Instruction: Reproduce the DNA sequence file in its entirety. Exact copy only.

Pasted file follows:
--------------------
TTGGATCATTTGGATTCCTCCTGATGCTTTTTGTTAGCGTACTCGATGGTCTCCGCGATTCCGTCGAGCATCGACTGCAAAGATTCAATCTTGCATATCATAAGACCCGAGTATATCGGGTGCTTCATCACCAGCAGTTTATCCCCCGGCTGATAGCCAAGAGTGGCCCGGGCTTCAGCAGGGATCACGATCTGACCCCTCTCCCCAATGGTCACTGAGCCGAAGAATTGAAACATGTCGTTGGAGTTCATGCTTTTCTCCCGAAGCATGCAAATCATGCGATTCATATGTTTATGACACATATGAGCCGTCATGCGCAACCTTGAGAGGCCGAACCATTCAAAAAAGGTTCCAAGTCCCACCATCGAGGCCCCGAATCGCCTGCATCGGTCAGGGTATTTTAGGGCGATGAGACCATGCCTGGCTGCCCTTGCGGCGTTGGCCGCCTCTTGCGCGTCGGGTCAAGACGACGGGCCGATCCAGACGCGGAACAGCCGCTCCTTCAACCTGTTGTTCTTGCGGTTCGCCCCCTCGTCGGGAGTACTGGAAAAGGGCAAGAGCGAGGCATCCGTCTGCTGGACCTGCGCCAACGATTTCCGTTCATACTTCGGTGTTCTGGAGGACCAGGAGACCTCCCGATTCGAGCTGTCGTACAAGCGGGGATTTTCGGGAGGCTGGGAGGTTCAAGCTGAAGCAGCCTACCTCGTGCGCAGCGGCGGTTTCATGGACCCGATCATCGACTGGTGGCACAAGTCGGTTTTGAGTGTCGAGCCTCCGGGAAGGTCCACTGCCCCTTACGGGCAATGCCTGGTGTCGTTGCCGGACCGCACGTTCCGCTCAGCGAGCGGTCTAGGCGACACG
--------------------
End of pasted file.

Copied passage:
TTGGATCATTTGGATTCCTCCTGATGCTTTTTGTTAGCGTACTCGATGGTCTCCGCGATTCCGTCGAGCATCGACTGCAAAGATTCAATCTTGCATATCATAAGACCCGAGTATATCGGGTGCTTCATCACCAGCAGTTTATCCCCCGGCTGATAGCCAAGAGTGGCCCGGGCTTCAGCAGGGATCACGATCTGACCCCTCTCCCCAATGGTCACTGAGCCGAAGAATTGAAACATGTCGTTGGAGTTCATGCTTTTCTCCCGAAGCATGCAAATCATGCGATTCATATGTTTATGACACATATGAGCCGTCATGCGCAACCTTGAGAGGCCGAACCATTCAAAAAAGGTTCCAAGTCCCACCATCGAGGCCCCGAATCGCCTGCATCGGTCAGGGTATTTTAGGGCGATGAGACCATGCCTGGCTGCCCTTGCGGCGTTGGCCGCCTCTTGCGCGTCGGGTCAAGACGACGGGCCGATCCAGACGCGGAACAGCCGCTCCTTCAACCTGTTGTTCTTGCGGTTCGCCCCCTCGTCGGGAGTACTGGAAAAGGGCAAGAGCGAGGCATCCGTCTGCTGGACCTGCGCCAACGATTTCCGTTCATACTTCGGTGTTCTGGAGGACCAGGAGACCTCCCGATTCGAGCTGTCGTACAAGCGGGGATTTTCGGGAGGCTGGGAGGTTCAAGCTGAAGCAGCCTACCTCGTGCGCAGCGGCGGTTTCATGGACCCGATCATCGACTGGTGGCACAAGTCGGTTTTGAGTGTCGAGCCTCCGGGAAGGTCCACTGCCCCTTACGGGCAATGCCTGGTGTCGTTGCCGGACCGCACGTTCCGCTCAGCGAGCGGTCTAGGCGACACG